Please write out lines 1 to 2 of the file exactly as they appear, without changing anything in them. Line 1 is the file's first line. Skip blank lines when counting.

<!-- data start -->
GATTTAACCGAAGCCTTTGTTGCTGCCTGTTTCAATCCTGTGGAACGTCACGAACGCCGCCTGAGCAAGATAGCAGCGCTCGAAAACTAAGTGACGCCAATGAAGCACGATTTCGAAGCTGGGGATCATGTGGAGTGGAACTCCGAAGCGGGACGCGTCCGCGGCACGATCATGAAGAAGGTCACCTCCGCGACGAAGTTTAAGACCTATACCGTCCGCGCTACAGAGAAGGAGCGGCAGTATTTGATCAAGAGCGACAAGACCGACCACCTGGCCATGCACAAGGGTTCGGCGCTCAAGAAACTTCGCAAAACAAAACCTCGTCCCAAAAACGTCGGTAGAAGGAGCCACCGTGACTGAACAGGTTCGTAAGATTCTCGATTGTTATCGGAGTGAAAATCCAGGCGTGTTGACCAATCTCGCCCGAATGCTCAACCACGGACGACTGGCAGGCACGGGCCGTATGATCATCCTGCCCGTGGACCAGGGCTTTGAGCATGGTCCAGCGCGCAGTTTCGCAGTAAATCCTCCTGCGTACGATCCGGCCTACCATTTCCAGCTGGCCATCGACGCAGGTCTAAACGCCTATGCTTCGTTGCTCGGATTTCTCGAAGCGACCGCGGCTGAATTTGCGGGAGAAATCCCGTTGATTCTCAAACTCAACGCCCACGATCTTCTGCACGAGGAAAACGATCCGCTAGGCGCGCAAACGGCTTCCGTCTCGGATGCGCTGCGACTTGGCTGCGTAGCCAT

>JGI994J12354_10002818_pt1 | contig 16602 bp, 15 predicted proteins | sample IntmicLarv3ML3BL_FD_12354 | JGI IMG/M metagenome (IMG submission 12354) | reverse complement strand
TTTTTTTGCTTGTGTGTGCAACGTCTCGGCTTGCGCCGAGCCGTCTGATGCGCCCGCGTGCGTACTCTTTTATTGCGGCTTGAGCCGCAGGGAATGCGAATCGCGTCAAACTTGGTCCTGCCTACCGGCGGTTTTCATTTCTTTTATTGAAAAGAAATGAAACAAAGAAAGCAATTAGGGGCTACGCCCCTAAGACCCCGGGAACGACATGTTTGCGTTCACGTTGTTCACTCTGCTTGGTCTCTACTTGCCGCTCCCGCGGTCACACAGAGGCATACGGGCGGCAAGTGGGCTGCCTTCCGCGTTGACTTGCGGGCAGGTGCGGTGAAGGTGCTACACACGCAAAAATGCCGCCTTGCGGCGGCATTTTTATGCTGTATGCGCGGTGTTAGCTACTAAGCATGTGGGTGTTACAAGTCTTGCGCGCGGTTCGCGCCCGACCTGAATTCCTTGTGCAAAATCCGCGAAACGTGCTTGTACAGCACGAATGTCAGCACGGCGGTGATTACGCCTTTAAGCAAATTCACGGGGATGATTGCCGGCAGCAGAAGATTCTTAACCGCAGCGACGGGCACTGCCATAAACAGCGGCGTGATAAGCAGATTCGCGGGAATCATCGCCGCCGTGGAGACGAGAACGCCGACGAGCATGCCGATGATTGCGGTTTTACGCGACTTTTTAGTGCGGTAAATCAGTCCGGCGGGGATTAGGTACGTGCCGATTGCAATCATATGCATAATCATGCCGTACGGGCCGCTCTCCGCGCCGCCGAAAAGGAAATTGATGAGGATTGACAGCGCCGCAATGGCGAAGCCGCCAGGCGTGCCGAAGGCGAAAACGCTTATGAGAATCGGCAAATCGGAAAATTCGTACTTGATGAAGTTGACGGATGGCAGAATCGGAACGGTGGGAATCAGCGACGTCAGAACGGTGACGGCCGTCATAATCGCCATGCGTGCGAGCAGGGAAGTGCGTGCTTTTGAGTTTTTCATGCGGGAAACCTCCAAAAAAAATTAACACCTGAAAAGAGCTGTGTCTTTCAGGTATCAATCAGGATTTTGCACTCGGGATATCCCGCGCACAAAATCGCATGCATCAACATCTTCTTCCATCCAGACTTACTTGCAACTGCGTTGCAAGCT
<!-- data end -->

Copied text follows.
GATTTAACCGAAGCCTTTGTTGCTGCCTGTTTCAATCCTGTGGAACGTCACGAACGCCGCCTGAGCAAGATAGCAGCGCTCGAAAACTAAGTGACGCCAATGAAGCACGATTTCGAAGCTGGGGATCATGTGGAGTGGAACTCCGAAGCGGGACGCGTCCGCGGCACGATCATGAAGAAGGTCACCTCCGCGACGAAGTTTAAGACCTATACCGTCCGCGCTACAGAGAAGGAGCGGCAGTATTTGATCAAGAGCGACAAGACCGACCACCTGGCCATGCACAAGGGTTCGGCGCTCAAGAAACTTCGCAAAACAAAACCTCGTCCCAAAAACGTCGGTAGAAGGAGCCACCGTGACTGAACAGGTTCGTAAGATTCTCGATTGTTATCGGAGTGAAAATCCAGGCGTGTTGACCAATCTCGCCCGAATGCTCAACCACGGACGACTGGCAGGCACGGGCCGTATGATCATCCTGCCCGTGGACCAGGGCTTTGAGCATGGTCCAGCGCGCAGTTTCGCAGTAAATCCTCCTGCGTACGATCCGGCCTACCATTTCCAGCTGGCCATCGACGCAGGTCTAAACGCCTATGCTTCGTTGCTCGGATTTCTCGAAGCGACCGCGGCTGAATTTGCGGGAGAAATCCCGTTGATTCTCAAACTCAACGCCCACGATCTTCTGCACGAGGAAAACGATCCGCTAGGCGCGCAAACGGCTTCCGTCTCGGATGCGCTGCGACTTGGCTGCGTAGCCAT

>JGI994J12354_10002818_pt1 | contig 16602 bp, 15 predicted proteins | sample IntmicLarv3ML3BL_FD_12354 | JGI IMG/M metagenome (IMG submission 12354) | reverse complement strand